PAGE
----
There is only one thing to do when you have a chip stack less than twice the blinds. You go all-in pre-flop. Poker has very few strategies that are good regardless of table aggression, tournament timing, and an array of other variables, but this strategy is always good. Mostly because you have no choice.
The best plan is to not allow yourself to get in this position, but it happens to the best of us. Whether you have lost a huge pot leaving your stack on life-support, or you haven't seen anything but a 72 off for the last half of the tournament, it's the seventh hour now and you must decide to make your stand before the blinds hit you again. It is a common mistake of newbies to wait for a great hand even now, but chances are it won't come. And if the big blind hits and you don't, you are forced to go all-in on the small blind for only half as much a return on your investment.
If you are reading this, you probably already know that much. This is how I usually try to hang on to my tournament life: Assuming I have at least five hands to see before the big blind hits, I will wait for any ace, pocket pair, suited connector, or any two cards both above an eight. In the unfortunate event I see none of these, I go all-in blind on the big blind. Might as well let the table know you aren't looking at your cards so you get as many callers as possible, because at this point, you want a miracle. Miracles don't double you up, they quadruple you up, which is good because even if you do double up, you are still on the cutting block.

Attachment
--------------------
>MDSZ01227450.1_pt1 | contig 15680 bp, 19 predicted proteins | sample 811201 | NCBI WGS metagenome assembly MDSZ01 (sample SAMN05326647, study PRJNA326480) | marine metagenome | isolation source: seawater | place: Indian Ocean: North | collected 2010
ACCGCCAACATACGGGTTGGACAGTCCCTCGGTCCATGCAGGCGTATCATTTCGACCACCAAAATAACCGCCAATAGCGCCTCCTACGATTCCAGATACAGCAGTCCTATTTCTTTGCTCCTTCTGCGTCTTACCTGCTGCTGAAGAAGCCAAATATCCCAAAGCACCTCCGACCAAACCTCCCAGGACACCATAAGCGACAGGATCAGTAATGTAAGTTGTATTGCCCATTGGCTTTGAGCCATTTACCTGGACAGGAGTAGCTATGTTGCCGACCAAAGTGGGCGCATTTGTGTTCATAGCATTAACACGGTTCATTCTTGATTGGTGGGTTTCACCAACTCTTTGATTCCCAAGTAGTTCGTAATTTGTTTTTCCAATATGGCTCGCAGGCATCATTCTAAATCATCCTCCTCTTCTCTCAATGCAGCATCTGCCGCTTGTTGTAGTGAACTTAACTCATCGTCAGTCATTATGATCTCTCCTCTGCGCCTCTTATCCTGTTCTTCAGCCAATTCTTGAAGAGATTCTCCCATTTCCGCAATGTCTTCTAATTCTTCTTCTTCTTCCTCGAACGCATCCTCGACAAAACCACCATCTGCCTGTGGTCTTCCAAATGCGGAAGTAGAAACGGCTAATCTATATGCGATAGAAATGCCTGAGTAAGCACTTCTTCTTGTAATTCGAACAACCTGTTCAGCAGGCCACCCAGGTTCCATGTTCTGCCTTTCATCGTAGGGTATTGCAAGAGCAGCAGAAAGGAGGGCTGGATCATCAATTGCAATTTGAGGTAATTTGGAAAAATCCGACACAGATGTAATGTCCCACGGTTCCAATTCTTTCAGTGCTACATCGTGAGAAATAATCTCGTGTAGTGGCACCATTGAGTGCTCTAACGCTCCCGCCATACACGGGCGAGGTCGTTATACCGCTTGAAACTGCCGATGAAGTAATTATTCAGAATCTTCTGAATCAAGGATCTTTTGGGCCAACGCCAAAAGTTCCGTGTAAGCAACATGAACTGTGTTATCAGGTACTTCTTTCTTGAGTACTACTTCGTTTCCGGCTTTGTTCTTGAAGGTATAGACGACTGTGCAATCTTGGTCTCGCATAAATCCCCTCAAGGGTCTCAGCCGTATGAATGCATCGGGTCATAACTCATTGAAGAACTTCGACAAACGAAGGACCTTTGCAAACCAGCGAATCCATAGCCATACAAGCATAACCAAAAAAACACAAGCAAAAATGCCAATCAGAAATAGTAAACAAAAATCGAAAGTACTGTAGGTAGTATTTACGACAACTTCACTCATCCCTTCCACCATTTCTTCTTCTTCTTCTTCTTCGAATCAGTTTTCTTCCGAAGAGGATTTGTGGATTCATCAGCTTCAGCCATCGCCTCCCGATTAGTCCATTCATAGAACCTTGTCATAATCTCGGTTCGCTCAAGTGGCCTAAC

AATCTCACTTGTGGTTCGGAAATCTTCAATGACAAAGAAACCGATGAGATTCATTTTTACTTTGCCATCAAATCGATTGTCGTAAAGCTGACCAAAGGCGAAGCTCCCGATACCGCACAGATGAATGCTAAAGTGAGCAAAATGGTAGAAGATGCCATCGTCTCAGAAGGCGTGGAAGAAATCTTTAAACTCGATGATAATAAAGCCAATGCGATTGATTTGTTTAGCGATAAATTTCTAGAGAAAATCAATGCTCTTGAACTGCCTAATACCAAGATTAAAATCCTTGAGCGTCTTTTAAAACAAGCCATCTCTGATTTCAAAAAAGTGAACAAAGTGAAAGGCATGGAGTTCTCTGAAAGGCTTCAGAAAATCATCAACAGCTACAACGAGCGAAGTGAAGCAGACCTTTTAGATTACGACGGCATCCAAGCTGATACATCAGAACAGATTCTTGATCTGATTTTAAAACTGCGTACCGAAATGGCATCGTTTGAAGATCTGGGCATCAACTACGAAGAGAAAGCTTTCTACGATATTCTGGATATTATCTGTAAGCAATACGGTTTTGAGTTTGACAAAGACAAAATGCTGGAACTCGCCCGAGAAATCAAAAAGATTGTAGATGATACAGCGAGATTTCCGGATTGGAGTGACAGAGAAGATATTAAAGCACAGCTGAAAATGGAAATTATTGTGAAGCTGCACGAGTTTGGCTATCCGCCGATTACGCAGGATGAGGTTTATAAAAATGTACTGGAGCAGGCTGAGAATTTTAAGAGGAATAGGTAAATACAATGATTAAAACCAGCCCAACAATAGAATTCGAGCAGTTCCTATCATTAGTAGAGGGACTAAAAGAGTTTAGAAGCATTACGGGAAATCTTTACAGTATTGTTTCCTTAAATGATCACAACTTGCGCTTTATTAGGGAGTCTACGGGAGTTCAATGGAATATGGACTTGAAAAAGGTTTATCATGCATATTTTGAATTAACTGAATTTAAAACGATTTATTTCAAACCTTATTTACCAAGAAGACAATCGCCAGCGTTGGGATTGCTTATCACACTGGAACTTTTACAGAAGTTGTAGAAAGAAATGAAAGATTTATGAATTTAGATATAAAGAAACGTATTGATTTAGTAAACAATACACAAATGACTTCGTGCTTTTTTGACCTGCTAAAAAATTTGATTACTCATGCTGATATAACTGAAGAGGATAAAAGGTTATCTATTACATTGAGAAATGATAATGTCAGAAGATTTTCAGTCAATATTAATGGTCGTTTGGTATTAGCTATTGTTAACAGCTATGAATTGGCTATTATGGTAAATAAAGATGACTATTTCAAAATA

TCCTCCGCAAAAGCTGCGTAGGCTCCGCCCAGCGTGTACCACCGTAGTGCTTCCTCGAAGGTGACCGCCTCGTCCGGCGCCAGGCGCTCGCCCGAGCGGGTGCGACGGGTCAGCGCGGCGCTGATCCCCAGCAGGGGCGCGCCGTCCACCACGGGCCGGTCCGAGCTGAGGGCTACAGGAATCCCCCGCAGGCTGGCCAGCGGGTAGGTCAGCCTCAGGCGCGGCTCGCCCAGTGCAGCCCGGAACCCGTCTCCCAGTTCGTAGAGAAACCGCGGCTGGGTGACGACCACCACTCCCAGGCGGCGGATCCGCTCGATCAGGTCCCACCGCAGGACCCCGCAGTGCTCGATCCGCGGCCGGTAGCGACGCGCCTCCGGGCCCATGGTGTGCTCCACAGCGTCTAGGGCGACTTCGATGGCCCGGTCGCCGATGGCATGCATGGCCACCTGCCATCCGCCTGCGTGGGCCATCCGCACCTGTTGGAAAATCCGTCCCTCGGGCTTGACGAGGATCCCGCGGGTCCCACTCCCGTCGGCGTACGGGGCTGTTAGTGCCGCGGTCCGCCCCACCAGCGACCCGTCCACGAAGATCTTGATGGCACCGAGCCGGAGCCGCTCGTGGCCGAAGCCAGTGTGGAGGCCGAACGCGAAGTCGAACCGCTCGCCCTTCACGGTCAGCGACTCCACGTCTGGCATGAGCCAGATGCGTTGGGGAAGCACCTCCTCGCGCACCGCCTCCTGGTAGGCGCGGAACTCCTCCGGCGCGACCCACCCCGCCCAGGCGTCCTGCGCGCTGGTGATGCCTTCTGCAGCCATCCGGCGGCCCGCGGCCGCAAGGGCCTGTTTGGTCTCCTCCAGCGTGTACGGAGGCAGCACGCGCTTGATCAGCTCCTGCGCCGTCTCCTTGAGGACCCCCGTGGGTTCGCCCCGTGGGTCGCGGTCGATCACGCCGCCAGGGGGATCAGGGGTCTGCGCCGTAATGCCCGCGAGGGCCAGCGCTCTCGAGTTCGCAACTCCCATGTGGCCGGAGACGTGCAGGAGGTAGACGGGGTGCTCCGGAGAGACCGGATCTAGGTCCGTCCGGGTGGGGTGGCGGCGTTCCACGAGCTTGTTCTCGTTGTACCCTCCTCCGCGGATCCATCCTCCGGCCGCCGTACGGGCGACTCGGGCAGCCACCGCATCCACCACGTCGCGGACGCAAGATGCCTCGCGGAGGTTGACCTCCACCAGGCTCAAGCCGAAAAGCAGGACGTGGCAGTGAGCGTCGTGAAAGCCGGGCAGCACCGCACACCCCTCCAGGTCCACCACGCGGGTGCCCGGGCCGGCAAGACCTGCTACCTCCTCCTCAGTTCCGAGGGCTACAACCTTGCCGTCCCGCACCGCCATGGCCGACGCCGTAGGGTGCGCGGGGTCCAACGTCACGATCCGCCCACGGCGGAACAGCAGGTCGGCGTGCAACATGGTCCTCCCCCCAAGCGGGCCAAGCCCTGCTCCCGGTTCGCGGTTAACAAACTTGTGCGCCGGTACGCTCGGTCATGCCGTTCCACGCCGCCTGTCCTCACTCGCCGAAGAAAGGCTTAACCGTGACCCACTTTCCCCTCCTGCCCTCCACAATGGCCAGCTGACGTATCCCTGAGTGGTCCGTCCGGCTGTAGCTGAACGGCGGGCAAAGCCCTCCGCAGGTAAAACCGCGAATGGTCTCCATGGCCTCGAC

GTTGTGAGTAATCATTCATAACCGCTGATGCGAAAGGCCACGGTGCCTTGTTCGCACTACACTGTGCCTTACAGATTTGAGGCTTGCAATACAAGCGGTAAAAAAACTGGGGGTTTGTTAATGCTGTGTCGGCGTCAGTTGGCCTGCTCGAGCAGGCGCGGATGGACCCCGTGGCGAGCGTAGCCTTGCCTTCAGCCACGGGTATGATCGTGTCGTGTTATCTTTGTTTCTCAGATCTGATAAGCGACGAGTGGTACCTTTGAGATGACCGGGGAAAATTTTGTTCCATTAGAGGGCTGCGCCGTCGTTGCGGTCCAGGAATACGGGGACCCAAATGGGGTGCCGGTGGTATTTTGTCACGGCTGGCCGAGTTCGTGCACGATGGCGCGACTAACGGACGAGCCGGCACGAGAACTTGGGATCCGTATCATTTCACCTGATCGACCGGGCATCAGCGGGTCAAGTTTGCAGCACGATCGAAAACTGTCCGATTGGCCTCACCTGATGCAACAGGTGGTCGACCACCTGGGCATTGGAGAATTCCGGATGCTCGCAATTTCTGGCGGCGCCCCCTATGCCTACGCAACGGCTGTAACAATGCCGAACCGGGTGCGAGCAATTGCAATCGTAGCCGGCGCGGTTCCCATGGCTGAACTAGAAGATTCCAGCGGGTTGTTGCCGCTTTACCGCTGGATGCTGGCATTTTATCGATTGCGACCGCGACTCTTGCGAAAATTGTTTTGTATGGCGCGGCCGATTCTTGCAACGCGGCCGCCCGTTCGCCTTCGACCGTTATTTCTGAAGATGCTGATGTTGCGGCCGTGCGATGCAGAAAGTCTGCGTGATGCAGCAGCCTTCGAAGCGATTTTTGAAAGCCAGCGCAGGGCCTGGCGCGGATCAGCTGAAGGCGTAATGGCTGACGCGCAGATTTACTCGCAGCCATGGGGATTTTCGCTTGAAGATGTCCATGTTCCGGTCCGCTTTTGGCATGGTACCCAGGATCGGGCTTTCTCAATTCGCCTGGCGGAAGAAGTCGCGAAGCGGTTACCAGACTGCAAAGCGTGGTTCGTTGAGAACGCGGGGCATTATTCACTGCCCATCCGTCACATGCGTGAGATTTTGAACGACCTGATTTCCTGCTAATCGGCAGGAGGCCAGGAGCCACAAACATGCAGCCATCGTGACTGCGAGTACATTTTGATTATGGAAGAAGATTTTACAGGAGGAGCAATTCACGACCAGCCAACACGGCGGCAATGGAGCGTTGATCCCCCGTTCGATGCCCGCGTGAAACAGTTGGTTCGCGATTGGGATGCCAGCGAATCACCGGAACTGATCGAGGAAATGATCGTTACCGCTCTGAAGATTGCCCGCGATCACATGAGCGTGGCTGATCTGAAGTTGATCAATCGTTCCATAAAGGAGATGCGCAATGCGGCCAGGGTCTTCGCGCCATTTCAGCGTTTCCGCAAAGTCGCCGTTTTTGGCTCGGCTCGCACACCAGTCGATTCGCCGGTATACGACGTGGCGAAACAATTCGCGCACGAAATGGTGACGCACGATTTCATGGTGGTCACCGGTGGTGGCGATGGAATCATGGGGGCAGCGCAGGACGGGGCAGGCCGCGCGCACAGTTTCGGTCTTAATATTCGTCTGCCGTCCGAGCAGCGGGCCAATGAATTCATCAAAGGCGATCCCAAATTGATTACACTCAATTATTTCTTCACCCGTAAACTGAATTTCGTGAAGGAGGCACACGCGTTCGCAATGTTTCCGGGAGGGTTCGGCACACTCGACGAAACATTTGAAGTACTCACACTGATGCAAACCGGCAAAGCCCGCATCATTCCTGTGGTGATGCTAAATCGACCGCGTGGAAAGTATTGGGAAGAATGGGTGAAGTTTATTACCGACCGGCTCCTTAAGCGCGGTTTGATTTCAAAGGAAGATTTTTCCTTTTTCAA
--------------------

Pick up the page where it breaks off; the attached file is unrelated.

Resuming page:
I don't like leaving my fate up to the poker gods, but sometimes it is all you can do. That is why it is important to play strong and take risks earlier in the game when you have the chips to intimidate your opponents. A chip in a chair requires a lot of luck. A stack and a chair is when you can really play.